Foley Artist
Leslie Bloome recreates the knock-down-drag-out sound of the golden age of
stuntmen for Jesse Moss’ new documentary.

Westchester, New York—Alchemy Post Sound
provided Foley services for The Bandit,
director Jesse Moss’ exhilarating documentary about Burt Reynolds, the late
director and stuntman Hal Needham and the making of the iconic 1977
action-comedy Smokey and the Bandit. Working
under the direction of Supervising Sound Editor/Re-Recording Mixer Tom Paul,
Foley Artist Leslie Bloome and his crew recreated the sounds of brawling
stuntmen, a rocket-propelled car and 100-foot body falls to accompany the
film’s mind-blowing stunts and action scenes. The Bandit made its world premiere to glowing reviews at this
year’s SXSW Film Festival.

Alchemy has collaborated with Paul on a numerous projects,
including Cartel Land, Weiner and The E-Team.   “Every time I book Leslie and his
team on a show, I breathe a sigh of relief, because I know I’ve secured a solid
element for my mix,” Paul says. “If my next thought about Foley is to push the
fader up at the mix, I can trust that it will be just right.    They
are truly a well-oiled, and very experienced machine.”    
For most documentaries, Bloome aims to make the Foley effects
as realistic as possible, and subtle enough to blend seamlessly with production
sound.  The subject matter of The Bandit, however, cried out for a bit
more creative license. “It’s a story about stuntmen,” notes Bloome. “It ought
to sound bigger than life. There are moments where stuntmen are taking brutal
hits and we thought, ‘let’s make them a little harder than they would have been
in real life.’ When stuntmen are flying through windows, it should sound
painful. When a guy jumps off a building aiming for a horse…and misses, it’s
got to hurt. We took it a little over the top.”
Bloome, who works his magic in a
purpose-built Foley stage at Alchemy’s facility in New York, points to a
scene depicting a classic Hal Needham stunt. Needham falls over the side of a
hill, rolls down an embankment, drops into a river and floats away. “That scene
was all MOS (shot without synchronous audio),” he recalls. “We had to recreate
each moment: breaking through the trees; rolling down the hill;  rocks, sand, dirt and other debris; the big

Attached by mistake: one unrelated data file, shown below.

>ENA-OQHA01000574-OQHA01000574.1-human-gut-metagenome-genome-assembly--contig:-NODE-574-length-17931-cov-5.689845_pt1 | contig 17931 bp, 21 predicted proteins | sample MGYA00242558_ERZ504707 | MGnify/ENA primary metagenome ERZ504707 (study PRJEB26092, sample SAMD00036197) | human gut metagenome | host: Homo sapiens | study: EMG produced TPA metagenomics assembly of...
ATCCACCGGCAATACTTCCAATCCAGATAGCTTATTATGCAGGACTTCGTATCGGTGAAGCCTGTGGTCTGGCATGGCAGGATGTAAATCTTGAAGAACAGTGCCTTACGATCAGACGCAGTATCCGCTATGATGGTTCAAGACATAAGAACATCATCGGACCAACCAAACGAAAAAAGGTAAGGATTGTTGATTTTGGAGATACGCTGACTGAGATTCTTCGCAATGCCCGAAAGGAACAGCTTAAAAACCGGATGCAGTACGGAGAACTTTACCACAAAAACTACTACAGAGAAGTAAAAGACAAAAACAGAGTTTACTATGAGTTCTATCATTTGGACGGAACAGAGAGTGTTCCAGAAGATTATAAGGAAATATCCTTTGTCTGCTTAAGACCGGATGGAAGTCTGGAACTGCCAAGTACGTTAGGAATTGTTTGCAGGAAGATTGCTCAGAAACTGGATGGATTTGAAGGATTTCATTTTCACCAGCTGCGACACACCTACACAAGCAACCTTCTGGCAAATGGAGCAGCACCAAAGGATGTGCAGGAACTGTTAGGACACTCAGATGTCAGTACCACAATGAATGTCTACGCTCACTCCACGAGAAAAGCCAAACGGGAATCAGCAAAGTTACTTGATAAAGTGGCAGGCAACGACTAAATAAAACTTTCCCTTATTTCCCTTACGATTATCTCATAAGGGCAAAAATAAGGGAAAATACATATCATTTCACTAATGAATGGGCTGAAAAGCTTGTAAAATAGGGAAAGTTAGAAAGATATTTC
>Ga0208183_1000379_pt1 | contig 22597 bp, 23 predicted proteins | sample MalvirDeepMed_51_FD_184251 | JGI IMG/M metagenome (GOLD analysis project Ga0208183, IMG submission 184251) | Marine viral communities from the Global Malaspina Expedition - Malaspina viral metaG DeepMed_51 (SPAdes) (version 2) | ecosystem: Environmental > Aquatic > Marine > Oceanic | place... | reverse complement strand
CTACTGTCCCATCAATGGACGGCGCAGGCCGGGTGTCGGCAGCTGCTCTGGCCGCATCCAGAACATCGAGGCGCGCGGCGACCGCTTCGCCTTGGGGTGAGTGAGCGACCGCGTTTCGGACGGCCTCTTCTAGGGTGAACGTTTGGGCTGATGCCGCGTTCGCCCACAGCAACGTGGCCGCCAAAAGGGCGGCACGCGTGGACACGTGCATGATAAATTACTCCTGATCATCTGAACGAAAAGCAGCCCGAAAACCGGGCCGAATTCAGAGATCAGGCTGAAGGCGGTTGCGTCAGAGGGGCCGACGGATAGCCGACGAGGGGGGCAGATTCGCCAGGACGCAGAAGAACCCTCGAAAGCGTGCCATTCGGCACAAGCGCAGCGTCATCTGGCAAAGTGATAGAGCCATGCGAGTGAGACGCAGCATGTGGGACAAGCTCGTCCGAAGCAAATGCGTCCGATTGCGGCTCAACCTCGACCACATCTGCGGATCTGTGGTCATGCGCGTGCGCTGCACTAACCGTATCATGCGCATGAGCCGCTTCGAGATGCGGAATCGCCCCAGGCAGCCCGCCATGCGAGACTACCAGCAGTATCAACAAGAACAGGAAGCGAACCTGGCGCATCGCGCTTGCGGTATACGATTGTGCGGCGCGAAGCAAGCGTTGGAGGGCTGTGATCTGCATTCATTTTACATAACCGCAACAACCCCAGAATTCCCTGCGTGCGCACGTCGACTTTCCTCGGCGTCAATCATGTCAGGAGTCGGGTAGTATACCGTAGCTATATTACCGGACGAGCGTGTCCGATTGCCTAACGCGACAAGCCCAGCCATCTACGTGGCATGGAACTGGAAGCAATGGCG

splash when he lands in the water; the water lapping against the body as it
floats downstream.”
Bloome, Recordist Ryan Collison and Second Foley Artist Jonathan
Fang also recreated the sound of one of Needham’s most famous non-movie stunts:
his 1979 attempt to break the sound barrier in a rocket-propelled car dubbed
the H.M.I. Motivator. When braking, the car’s parachute failed to deploy,
leaving Needham skittering across the mud lake desert at 350 mph. In this
instance, the roar of the engine and the rush of the tires serve to underscore
Needham’s outsized personality. “Imagine the adrenalin rush,” Bloome says. “It
was awesome.”
Not all of the Foley work for the film was quite so raucous.
Bloome also produced atmospheric elements for interview segments and archival
scenes.  Those moments required a more
nuanced sound treatment. “There’s a scene where Burt Reynolds is teaching an
acting class,” he recalls. “And, there was a need for footsteps as the actors
walk around the stage, but it couldn’t distract the audience. They need to sit
deep in the mix, feel right and be in the right perspective.”
“Creating perspective is a big part of our job,” he adds.
“It’s about understanding mic placement and, on the engineering side,
understanding how to blend mics.”
Paul says that Alchemy not only brought skill to the
project, but also great taste. “They bring the invaluable ingredients of
passion and true enthusiasm to every project,” Paul says. “That’s the creative
genius of their work.”
The Bandit not
only tells the tale of one of the most successful movies ever made, it also
pays tribute to the bravado stuntmen like Needham brought to the screen in an
era before digital effects. “It was a great film to work on…outright fun,” says
Bloome. “Smokey and the Bandit was
one of the movies I grew up with…long before I knew what Foley was…and to be
walking footsteps for that film…that was excellent!”
About Alchemy Post Sound
Alchemy Post Sound is a 3,500 square foot, dedicated Foley
studio designed specifically for Foley by resident Foley Artist Leslie Bloome.
The company’s Emmy Award-winning staff has created sound for numerous major
feature films, long-running television series, independent films and popular
games. Alchemy’s services also include music recording, live performance, video
production, ADR, and sound design.
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